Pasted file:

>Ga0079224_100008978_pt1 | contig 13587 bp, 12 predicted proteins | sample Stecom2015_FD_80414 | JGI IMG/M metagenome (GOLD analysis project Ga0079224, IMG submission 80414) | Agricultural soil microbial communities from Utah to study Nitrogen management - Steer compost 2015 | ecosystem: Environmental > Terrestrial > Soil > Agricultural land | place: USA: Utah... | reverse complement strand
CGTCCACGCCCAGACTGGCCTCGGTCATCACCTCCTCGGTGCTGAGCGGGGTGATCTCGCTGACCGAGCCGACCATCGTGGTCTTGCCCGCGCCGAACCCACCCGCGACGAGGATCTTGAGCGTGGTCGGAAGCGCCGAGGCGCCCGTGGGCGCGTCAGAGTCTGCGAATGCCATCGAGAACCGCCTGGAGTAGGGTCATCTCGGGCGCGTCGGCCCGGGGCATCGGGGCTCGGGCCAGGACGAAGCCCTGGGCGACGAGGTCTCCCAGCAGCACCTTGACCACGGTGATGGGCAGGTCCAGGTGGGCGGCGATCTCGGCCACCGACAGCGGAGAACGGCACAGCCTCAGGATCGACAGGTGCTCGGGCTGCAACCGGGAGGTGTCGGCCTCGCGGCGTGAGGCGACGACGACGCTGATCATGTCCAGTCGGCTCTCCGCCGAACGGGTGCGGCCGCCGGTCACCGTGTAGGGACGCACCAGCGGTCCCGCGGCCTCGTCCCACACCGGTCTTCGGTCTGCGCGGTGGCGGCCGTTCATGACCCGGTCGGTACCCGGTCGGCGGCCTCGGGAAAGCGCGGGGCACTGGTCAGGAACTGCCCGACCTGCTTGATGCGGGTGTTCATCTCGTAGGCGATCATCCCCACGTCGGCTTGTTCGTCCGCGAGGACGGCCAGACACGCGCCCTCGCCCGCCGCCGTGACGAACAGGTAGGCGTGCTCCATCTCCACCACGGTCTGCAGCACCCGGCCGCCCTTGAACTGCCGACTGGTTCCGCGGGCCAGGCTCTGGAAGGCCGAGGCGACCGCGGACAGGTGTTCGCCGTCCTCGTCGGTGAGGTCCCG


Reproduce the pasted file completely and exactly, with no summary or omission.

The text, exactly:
>Ga0079224_100008978_pt1 | contig 13587 bp, 12 predicted proteins | sample Stecom2015_FD_80414 | JGI IMG/M metagenome (GOLD analysis project Ga0079224, IMG submission 80414) | Agricultural soil microbial communities from Utah to study Nitrogen management - Steer compost 2015 | ecosystem: Environmental > Terrestrial > Soil > Agricultural land | place: USA: Utah... | reverse complement strand
CGTCCACGCCCAGACTGGCCTCGGTCATCACCTCCTCGGTGCTGAGCGGGGTGATCTCGCTGACCGAGCCGACCATCGTGGTCTTGCCCGCGCCGAACCCACCCGCGACGAGGATCTTGAGCGTGGTCGGAAGCGCCGAGGCGCCCGTGGGCGCGTCAGAGTCTGCGAATGCCATCGAGAACCGCCTGGAGTAGGGTCATCTCGGGCGCGTCGGCCCGGGGCATCGGGGCTCGGGCCAGGACGAAGCCCTGGGCGACGAGGTCTCCCAGCAGCACCTTGACCACGGTGATGGGCAGGTCCAGGTGGGCGGCGATCTCGGCCACCGACAGCGGAGAACGGCACAGCCTCAGGATCGACAGGTGCTCGGGCTGCAACCGGGAGGTGTCGGCCTCGCGGCGTGAGGCGACGACGACGCTGATCATGTCCAGTCGGCTCTCCGCCGAACGGGTGCGGCCGCCGGTCACCGTGTAGGGACGCACCAGCGGTCCCGCGGCCTCGTCCCACACCGGTCTTCGGTCTGCGCGGTGGCGGCCGTTCATGACCCGGTCGGTACCCGGTCGGCGGCCTCGGGAAAGCGCGGGGCACTGGTCAGGAACTGCCCGACCTGCTTGATGCGGGTGTTCATCTCGTAGGCGATCATCCCCACGTCGGCTTGTTCGTCCGCGAGGACGGCCAGACACGCGCCCTCGCCCGCCGCCGTGACGAACAGGTAGGCGTGCTCCATCTCCACCACGGTCTGCAGCACCCGGCCGCCCTTGAACTGCCGACTGGTTCCGCGGGCCAGGCTCTGGAAGGCCGAGGCGACCGCGGACAGGTGTTCGCCGTCCTCGTCGGTGAGGTCCCG